Quaint, laid back and an absolute delight, Chiang Mai had presented me with many tranquil and soul searching moments. At times the brazen side of Thailand had made me very travel weary and I had escaped to beautiful Chiang Mai to un ruffle. It is one of the most beautiful cities in Thailand and possibly there is no better place in that country, (in my eyes) where you can soothe a troubled heart. The present day Lanna capital was the place where I learnt soul soothing meditation practices and have spent many soft twilights nursing my poor heart at its ancient wats (temples). Around 2010 a grave illness and personal tragedy had nearly clipped my wings, when the old trees and stones of Chiang Mai wats had helped me rise from the ashes, thus giving birth to maverickbird.
Lanna was one of the most significant and culturally rich kingdoms of ancient Thailand and it was called the “kingdom of million rice fields”. Under the rule of King Mengrai the empire stretched over most of northern Thailand, Laos, parts of Yunnan province in China and north of Vietnam, thus closeting in nearly million rice fields as its name suggested. Chiang Mai’s historical center was my favourite place in the city and I loved meandering within the old walls, marveling at the wats or very old wooden Lanna style houses, sampling juices from different street vendors and catching my breath under Thai cherry tree blossoms. The sublime nostalgic charm and the flower filled winding lanes of Chiang Mai have a feel of a life in vignettes, long gone and provided some very beautiful photo walks.
Still now the erst while Lanna Kingdom is surrounded by teak forests, high mountains, bio diverse dense jungles filled with wild animals, fast flowing rivers and endless stretches of terraced rice fields. In olden times because of navigability of Mae Ping River, Chiang Mai used to be a major trading town between Southern China and Burmese sea ports. This made the town flourish and the kings had enough wealth to lavish on arts and wats. Handicrafts like wood carving, painted bo san parasols and intricate silver work were much patronized and their charms can be felt even today. Most travelers and first time Chiang Mai visitors feel lost trying to choose from exciting things to do here and struggle with time. Most go back exhausted from too many rushed through group tours and way too many bags full of Chiang Mai shopping.
I had learned my CM lessons early and once spent 4 days just exploring the city’s famous wats. To make the DIY walking tour more pleasant and easier I divided it into 2 parts- Walled city and Beyond the old city. The walled city or the historic part of CM has some of Thailand’s most beautiful Buddhist religious monuments and most of them can be explored by foot. I used to amble out of my guesthouse post breakfast, walk along the moat to enter through the remnants of the ancient gates and explore CM’s tiny gem boutiques, silver filigree jewelry shops, artsy cafes, local designers’ fashion studios apart from the countless wats. While I found my peace at the wild Wat Umong, outside the city, Wat Phra Singh, Wat Chedi Luang, Wat Bupparam and Wat Chiang Man were also pretty impressive.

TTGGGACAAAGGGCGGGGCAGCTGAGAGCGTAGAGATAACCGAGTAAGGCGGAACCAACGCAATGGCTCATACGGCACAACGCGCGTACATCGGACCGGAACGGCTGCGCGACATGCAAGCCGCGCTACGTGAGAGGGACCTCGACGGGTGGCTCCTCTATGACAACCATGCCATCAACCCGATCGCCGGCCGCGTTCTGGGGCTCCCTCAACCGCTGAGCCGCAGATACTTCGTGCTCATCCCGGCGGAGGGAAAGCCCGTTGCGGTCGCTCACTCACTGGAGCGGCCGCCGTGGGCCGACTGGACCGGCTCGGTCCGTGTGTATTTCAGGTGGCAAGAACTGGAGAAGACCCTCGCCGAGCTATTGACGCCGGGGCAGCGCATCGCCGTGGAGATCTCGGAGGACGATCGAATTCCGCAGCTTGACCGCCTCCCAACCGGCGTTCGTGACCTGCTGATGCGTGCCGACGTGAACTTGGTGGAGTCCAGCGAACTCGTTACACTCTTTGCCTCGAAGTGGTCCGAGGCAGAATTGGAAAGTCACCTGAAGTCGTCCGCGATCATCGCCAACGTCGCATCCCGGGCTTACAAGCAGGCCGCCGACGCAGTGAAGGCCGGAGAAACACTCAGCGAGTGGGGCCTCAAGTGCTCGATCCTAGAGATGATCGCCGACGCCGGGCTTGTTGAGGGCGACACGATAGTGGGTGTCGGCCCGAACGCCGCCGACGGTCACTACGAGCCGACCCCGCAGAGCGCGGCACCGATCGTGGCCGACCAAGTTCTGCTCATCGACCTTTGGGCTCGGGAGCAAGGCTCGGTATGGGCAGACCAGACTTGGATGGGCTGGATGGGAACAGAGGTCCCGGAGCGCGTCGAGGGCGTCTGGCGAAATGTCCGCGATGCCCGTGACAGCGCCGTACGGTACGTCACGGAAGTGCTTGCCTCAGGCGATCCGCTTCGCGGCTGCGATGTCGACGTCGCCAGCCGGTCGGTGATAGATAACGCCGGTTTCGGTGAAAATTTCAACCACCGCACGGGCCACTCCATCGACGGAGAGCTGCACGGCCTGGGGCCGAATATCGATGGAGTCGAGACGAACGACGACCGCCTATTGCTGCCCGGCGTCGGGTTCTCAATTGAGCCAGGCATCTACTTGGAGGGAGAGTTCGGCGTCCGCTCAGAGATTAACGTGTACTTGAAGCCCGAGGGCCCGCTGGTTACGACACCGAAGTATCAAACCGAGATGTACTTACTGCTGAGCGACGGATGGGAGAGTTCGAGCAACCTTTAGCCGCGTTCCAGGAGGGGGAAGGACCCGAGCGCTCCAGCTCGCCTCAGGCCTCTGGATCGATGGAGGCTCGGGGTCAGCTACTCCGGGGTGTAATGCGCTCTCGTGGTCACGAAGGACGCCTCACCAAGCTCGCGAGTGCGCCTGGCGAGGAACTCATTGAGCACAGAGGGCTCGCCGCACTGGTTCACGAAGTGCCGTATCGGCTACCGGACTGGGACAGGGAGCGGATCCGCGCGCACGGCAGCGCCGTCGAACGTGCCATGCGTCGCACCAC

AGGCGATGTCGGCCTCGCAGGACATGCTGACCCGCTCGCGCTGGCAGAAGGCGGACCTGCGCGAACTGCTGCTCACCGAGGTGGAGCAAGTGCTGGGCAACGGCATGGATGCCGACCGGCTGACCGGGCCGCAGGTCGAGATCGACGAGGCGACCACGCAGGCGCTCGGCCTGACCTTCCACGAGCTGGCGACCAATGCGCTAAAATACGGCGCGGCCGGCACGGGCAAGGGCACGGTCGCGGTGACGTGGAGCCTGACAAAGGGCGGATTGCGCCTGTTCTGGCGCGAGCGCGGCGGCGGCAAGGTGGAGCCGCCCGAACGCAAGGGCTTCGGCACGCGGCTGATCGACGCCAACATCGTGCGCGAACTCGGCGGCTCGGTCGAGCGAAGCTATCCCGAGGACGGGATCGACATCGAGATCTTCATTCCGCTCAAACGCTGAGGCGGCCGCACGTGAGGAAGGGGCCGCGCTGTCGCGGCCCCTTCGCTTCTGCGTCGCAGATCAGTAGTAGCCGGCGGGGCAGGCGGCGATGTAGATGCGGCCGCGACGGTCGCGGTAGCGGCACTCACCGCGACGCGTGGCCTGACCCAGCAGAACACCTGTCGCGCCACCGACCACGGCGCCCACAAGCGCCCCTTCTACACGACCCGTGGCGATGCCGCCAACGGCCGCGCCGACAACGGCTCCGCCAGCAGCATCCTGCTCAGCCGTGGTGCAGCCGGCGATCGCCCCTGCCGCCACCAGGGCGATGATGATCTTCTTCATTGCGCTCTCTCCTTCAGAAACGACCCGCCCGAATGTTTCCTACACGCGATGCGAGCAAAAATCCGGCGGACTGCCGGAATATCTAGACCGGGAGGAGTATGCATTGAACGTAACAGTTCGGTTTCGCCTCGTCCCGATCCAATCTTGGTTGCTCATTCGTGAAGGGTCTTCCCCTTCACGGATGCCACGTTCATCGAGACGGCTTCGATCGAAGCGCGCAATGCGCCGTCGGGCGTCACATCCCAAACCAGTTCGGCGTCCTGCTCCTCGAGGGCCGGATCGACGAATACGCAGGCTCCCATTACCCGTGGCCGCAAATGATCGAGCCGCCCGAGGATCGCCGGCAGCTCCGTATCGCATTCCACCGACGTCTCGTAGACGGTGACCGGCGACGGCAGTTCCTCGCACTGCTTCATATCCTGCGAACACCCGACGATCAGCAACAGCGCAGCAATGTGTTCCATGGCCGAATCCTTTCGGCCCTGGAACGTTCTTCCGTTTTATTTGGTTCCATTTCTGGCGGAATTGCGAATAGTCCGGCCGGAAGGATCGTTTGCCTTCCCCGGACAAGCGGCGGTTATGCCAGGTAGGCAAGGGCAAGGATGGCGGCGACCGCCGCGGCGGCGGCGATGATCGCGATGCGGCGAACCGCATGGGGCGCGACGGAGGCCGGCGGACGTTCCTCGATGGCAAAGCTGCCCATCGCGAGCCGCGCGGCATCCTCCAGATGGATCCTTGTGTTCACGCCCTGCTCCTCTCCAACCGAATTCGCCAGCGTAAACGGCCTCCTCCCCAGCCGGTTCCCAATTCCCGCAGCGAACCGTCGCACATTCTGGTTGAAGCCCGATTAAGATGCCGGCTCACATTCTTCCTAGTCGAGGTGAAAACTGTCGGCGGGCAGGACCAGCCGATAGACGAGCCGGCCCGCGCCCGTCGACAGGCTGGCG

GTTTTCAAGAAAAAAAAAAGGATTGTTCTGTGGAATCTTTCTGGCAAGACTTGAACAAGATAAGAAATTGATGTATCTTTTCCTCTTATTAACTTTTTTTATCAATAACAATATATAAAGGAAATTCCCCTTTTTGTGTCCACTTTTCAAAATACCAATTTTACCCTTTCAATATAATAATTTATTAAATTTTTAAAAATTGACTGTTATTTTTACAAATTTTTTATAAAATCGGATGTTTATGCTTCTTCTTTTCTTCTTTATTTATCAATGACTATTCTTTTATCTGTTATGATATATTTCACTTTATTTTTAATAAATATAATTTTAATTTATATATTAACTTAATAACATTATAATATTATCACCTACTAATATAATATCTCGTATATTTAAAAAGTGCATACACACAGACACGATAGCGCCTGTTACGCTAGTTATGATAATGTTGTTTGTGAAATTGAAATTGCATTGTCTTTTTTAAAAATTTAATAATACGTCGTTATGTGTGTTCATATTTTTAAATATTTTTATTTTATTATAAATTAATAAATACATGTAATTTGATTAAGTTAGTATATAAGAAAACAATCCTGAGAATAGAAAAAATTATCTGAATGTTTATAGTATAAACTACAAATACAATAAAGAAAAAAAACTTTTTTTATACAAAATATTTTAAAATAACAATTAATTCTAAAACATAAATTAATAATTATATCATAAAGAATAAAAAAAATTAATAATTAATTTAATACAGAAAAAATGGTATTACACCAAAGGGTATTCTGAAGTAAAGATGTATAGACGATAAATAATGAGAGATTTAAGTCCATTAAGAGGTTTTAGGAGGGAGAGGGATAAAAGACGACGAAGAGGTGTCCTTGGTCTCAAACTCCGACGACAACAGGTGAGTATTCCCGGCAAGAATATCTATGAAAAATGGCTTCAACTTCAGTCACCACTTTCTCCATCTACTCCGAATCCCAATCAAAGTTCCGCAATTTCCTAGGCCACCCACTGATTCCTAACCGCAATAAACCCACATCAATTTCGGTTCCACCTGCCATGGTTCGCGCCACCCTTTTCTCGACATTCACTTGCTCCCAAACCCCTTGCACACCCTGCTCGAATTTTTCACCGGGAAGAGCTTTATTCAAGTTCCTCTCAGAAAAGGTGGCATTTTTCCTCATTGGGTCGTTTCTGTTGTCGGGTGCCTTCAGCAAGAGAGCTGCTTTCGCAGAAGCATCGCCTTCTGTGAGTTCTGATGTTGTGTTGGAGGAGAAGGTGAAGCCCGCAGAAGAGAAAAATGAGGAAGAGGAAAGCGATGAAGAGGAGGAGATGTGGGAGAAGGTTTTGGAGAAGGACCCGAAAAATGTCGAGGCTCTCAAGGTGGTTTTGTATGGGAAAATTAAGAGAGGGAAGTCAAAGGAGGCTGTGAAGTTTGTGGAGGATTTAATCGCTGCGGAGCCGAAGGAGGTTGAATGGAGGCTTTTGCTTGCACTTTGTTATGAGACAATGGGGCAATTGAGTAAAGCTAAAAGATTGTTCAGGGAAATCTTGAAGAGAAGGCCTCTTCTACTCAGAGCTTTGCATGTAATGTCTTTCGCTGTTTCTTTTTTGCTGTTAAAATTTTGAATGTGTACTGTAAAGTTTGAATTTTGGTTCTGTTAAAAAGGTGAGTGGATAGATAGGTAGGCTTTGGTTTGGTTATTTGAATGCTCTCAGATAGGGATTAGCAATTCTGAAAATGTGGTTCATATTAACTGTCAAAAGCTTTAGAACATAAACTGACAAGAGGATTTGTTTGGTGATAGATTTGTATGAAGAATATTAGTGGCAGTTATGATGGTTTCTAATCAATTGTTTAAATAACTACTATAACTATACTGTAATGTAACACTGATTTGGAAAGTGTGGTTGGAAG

TRAVEL TIP- Chiang Mai has more than 200 wats and you can simply drown in them. While the most popular ones within the old city it is advisable to study about them a bit before exploring, create your own favourite wat list and then walk around. Afternoons can be pretty muggy and uncomfortable in CM, and you would not like to waste time seeing repetition of popular wat styles.
The first wat I stumbled upon was the Wat Bupparam, located near the Thaphae Gate. Pretty, flower filled and quiet, it was very impressive and got me going on my wat discovery of CM. Built around 15th century, Wat Bupparam contains some very beautiful statues and is heavily adorned. It boasts of 3 major Buddha images – one in painted wood, one covered with gold leaf and one made of green gemstone. After taking in my fill of its quiet beauty I walked over to the Wat Phra Singh and immediately got swallowed up by a huge crowd of tourists.
It is undoubtedly the most stunning wat within the old city and one of the most popular in the tourist circuit. It’s Lanna-style temple murals, black and gold lacquered columns and intricate gold patterns on red lacquer behind the altar are breathtakingly beautiful. There is a large chedi (stupa) with the complex which was built in 1345 by King Pha Yu to immure the remains of his father King Kam Fu. The in house wat repository has an impressive collection of the delicate sa or mulberry paper sheets which were used by monks and temple scribes for maintaining records and folklore.
TRAVEL TIP – Entrance to Wat Phra Singh is free for Thais and chargeable by 20 baht for foreigners. Respectable attire covering shoulders and legs is required for entering inside the wat and robes are available at the entrance for those wearing shorts etc.
Wat Chedi Luang, located nearly in the centre of Chiang Mai was next and in comparison to Phra Singh, was much more peaceful. Of course it was bigger, had more space and perhaps had more active monks than the other wats. Saffron robed monks moved around noiselessly busy and added more character to the atmospheric wat. It is also most historically significant among all the wats and contains the remnants of a massive ancient chedi. The chedi was badly damaged during the massive earthquake of 1545 and part of it has been painstakingly reconstructed brick by brick.
Wat Chedi Luang was commissioned by the King Saeng Muang Ma in 1401 and in 1454 the reigning King Tilo-Garaj added the massive 86 meters tall chedi. Interestingly Wat Chedi Luang also houses a totem (Pillar of the City) which was used in ancient Thai fertility rites. A black jade replica of the Emerald Buddha has recently been placed inside this wat and there is a wax statue of a much revered temple monk. However it is the Wat Chiang Man dating back to 1296 which is the oldest royal temple in the city. It is famous for the two ancient Buddha images, which according to legends are 1,800 and 2,500 years old. King Mengrai also supposedly lived here during the construction of his capital city of Chiang Mai.